All faculty members now use an “early alert” system to warn counselors when a student is struggling. Alerts go out at the third, fifth, seventh and ninth week of a semester — in time for the advisor to suggest ways to get back on track.
More students are passing classes and staying in school at Florida’s St. Petersburg College. Writing in Community College Daily, President Bill Law credits an initiative launched two years ago, College Experience: Student Success.
A third of students were failing gatekeeper courses. Minority students, especially African-American males, were doing even worse.
The college added professional and peer tutors, made Learning Support Centers more welcoming, involved more faculty in tutoring and learning support and increased access to 24/7 online tutoring resources.
The number of students visiting learning centers more than doubled in the first year, writes Law. Most who use the centers do so at least five times a semester, significantly raising their odds of earning a “C” or better.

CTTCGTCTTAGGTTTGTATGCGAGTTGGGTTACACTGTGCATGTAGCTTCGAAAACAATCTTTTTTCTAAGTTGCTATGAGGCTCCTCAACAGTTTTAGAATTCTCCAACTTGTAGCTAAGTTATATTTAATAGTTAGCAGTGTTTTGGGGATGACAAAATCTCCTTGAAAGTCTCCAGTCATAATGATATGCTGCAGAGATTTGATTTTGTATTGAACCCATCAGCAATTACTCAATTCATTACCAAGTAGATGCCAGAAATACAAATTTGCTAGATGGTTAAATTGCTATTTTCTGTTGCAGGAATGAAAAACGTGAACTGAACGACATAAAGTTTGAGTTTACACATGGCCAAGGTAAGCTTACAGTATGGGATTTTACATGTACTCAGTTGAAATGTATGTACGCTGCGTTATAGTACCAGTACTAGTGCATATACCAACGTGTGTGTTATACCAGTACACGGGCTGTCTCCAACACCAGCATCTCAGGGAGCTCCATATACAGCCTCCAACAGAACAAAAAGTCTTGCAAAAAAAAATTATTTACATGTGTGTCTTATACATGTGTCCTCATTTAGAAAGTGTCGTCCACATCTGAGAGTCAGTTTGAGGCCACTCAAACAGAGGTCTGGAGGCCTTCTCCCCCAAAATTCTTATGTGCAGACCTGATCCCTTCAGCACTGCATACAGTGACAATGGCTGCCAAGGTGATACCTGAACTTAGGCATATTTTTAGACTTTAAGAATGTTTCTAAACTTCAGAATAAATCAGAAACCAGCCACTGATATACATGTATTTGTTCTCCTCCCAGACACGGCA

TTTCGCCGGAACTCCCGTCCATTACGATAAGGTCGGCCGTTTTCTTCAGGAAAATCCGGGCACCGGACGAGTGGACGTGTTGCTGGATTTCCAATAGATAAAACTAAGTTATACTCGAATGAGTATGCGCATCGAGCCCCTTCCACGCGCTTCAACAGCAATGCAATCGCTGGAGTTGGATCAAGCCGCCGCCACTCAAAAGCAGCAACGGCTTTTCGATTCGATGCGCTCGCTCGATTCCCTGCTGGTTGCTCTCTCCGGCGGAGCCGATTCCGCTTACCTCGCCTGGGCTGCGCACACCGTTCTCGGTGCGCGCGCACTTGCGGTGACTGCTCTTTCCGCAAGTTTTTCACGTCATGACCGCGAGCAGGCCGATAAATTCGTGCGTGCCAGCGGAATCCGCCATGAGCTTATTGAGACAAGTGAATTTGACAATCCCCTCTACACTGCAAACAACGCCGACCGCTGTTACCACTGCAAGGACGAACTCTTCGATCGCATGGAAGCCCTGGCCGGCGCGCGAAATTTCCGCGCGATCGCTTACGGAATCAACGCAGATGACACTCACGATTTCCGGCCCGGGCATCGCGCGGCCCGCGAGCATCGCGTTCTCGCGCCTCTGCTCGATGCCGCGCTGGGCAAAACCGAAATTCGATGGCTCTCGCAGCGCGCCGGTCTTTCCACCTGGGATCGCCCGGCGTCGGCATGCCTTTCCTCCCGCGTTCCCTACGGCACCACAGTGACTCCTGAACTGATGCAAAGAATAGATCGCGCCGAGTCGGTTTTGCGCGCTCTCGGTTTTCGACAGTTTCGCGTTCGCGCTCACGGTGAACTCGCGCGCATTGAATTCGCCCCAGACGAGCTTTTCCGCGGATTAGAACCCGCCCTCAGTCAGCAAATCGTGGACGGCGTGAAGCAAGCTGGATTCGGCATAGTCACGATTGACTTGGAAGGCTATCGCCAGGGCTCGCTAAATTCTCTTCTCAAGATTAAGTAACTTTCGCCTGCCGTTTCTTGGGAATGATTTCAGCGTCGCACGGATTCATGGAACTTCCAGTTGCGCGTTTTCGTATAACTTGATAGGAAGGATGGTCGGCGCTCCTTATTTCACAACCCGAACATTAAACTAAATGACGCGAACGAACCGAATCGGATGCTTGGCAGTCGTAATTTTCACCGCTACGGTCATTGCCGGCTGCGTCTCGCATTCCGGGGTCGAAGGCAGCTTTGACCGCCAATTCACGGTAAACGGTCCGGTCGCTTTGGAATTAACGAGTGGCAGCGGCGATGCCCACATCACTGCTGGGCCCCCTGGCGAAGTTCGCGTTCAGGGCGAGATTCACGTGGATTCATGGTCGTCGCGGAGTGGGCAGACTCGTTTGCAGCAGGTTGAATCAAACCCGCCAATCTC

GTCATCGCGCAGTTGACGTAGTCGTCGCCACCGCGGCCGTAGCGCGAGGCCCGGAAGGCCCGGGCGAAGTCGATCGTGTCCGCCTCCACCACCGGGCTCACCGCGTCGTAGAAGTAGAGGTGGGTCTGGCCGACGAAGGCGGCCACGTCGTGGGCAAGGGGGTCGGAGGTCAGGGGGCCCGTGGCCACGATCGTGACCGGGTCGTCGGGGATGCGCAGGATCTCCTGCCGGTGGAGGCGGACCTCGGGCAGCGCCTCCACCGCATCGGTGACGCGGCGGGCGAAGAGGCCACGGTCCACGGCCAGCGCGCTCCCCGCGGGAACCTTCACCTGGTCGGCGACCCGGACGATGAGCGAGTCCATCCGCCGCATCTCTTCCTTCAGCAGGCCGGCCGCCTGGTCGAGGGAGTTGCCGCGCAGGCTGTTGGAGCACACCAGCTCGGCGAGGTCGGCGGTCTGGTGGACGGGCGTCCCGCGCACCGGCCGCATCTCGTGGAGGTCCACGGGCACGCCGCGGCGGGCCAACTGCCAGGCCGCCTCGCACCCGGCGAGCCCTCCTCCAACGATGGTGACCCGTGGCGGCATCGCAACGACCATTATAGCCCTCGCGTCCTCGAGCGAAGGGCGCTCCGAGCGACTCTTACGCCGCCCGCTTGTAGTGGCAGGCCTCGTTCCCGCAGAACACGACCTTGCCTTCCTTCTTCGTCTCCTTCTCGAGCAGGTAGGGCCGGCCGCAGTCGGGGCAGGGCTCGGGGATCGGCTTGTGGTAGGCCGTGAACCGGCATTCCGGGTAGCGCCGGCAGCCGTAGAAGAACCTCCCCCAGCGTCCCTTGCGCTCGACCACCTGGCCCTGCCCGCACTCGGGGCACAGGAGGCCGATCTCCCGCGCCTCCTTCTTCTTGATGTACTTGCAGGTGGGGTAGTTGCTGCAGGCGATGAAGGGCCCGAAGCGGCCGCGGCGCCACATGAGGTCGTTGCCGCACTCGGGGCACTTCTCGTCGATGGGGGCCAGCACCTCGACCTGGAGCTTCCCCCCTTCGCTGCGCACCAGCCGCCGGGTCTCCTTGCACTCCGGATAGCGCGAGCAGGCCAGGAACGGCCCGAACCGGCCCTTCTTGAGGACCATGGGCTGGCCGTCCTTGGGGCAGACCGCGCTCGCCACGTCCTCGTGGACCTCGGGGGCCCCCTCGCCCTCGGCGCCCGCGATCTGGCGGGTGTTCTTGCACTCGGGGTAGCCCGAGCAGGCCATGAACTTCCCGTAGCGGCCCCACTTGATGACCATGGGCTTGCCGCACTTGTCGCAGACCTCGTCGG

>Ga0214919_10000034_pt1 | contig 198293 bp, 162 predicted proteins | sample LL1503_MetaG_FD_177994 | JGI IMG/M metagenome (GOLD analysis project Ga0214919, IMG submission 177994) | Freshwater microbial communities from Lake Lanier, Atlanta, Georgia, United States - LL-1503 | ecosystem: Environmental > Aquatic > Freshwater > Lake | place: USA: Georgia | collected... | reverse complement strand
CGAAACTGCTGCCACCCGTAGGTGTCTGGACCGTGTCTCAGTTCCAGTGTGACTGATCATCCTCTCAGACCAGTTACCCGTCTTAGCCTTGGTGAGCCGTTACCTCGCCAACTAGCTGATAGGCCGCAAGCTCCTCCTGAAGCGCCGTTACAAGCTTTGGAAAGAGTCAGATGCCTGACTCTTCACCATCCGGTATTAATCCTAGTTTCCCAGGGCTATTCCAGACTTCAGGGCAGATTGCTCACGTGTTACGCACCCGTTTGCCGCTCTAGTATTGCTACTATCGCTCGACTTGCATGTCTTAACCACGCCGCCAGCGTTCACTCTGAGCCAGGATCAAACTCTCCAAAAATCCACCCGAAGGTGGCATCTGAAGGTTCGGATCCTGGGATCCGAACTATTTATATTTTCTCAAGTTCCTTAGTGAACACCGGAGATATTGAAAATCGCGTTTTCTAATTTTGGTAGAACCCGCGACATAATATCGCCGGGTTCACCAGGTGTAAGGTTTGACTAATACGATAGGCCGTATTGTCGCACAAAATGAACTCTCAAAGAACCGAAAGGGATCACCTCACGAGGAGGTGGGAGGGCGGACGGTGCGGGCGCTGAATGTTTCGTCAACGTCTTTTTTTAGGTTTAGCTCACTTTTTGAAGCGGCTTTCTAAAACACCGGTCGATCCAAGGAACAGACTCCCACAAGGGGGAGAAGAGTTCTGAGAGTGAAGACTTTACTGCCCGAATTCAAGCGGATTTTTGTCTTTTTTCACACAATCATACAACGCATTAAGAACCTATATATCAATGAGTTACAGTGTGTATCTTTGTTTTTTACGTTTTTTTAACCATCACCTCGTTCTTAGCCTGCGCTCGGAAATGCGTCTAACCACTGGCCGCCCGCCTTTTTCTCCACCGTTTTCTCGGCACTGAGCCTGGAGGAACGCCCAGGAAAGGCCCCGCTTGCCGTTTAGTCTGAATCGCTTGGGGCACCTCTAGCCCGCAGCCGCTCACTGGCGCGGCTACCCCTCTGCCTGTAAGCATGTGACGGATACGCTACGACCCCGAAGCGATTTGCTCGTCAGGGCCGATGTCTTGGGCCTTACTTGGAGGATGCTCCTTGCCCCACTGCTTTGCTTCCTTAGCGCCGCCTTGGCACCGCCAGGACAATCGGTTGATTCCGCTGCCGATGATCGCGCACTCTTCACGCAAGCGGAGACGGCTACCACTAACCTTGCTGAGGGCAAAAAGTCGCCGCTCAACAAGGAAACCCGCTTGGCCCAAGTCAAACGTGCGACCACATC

An online tool, My Learning Plan, gives students “up-to-the-minute guidance on where they stand in meeting graduation requirements,” he writes. Students can plan which courses to take several terms in advance and see the impact of dropping a class or changing majors.
College-success course instructors helped students complete a plan and the tool was available online for all students. Students who completed the plan had a significantly higher success rate than those who did not.
The college also helped students explore careers, use career-aptitude tools and set goals.
About a third of the first-time college students entered without a clear goal. Those who worked with an advisor to choose a career path were more likely to return for a second semester.
Online orientation wasn’t enough for poorly prepared students, writes Law. The college now requires an intensive advising session and face-to-face orientation for new students with low test scores. Advisors contact their advisees in the first weeks of class to offer help as needed.